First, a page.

As part of her month-long residency at Yarrawonga College, a school of 700 students from P-8, White worked with students from all year levels to create stories based on their experience of living in a rural town, using their culture, heritage and surroundings as inspiration. “The theme of the artist-in-residence project was Our Story is Your Story. It supported students to tell their stories no matter what their background or circumstances and to realise and own the fact that their story was just as important as anyone else’s.”

“Art gives students a chance to express themselves and be heard. It also enables them to walk in the shoes of others and broaden their understanding of themselves and the world around them.”

But it wasn’t just students who developed new skills from the program.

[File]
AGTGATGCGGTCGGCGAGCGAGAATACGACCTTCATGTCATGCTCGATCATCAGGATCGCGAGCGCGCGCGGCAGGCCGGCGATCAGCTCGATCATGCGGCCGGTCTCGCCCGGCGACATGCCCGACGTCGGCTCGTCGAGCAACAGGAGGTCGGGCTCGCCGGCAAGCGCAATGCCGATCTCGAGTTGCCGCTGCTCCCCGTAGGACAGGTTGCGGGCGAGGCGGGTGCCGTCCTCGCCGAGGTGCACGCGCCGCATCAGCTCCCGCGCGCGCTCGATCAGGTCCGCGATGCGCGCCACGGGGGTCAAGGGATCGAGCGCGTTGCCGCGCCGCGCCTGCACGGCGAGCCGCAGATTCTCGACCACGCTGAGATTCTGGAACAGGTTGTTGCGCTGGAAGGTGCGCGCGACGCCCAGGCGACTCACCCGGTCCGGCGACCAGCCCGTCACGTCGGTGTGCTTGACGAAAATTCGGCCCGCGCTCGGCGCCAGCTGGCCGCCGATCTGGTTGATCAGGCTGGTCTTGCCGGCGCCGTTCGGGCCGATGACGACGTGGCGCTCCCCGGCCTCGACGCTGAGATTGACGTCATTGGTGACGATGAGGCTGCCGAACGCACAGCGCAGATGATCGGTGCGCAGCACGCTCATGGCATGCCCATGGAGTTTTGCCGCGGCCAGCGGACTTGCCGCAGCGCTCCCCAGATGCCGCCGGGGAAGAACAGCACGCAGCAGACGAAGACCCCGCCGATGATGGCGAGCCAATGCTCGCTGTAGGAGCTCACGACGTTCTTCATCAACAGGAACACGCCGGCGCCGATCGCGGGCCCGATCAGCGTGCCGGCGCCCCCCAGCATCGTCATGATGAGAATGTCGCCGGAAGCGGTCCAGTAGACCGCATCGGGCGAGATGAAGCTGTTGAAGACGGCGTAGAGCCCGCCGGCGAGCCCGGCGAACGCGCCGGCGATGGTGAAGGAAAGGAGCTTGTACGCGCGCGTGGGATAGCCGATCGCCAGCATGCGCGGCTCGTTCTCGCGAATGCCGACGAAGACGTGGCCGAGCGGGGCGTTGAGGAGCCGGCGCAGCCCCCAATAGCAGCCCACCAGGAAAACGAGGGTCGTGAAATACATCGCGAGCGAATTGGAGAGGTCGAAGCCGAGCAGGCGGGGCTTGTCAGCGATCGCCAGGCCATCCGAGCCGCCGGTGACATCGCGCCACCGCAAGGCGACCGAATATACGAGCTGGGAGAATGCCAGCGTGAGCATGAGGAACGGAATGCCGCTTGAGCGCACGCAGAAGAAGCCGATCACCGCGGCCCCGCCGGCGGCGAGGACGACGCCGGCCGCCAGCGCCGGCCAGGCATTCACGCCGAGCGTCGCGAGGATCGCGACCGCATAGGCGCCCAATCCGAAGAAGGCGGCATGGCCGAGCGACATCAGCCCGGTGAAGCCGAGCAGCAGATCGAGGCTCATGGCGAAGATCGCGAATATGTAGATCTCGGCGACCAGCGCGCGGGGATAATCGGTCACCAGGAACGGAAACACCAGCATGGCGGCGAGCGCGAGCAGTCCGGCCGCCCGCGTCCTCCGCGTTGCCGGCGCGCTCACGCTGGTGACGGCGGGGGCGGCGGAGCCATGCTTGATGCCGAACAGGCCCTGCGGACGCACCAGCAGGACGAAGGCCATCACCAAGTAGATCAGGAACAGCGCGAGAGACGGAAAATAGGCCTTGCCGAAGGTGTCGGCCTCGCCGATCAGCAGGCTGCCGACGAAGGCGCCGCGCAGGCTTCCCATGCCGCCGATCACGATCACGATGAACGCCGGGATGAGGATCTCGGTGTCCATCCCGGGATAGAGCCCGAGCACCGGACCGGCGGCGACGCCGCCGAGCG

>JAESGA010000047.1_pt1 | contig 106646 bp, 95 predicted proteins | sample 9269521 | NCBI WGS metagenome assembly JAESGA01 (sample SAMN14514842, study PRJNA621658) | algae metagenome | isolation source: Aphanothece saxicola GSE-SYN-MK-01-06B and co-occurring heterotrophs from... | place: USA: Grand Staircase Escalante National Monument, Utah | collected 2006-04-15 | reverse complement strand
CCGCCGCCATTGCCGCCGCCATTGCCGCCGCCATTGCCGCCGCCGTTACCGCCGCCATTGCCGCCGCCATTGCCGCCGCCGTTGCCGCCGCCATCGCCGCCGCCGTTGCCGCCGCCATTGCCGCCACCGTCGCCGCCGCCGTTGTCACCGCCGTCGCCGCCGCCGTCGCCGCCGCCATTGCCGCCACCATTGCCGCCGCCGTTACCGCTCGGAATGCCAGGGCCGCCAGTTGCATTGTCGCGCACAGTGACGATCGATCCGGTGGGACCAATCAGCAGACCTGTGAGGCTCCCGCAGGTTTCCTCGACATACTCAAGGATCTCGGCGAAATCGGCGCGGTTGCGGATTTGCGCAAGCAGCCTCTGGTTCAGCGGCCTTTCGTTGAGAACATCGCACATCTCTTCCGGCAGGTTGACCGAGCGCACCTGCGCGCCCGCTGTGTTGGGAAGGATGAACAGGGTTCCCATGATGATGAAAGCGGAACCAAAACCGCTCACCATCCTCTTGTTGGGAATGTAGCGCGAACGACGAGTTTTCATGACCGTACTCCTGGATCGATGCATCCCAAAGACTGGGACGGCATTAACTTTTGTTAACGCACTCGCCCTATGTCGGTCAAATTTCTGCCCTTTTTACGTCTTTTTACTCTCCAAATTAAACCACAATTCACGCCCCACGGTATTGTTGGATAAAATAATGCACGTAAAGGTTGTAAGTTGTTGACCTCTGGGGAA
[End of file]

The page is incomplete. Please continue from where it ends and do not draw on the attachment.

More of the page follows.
“During the project I also conducted staff PDs and provided information about alternate ways to teach writing and engage students in the writing process. I also shared some resources and strategies to inspire both reluctant and able writers,” says White.

Year 2, 3 and 4 at Meekatharra District School holding their Treasure Cases, image supplied

Kathleen Hodgson is the Senior Arts Officer with Creative Victoria, the department in charge of the Creative Learning Partnerships program which funds creative professionals such as Dee White to undertake residencies in Victorian schools. She says there are a number of positive impacts on the wider community: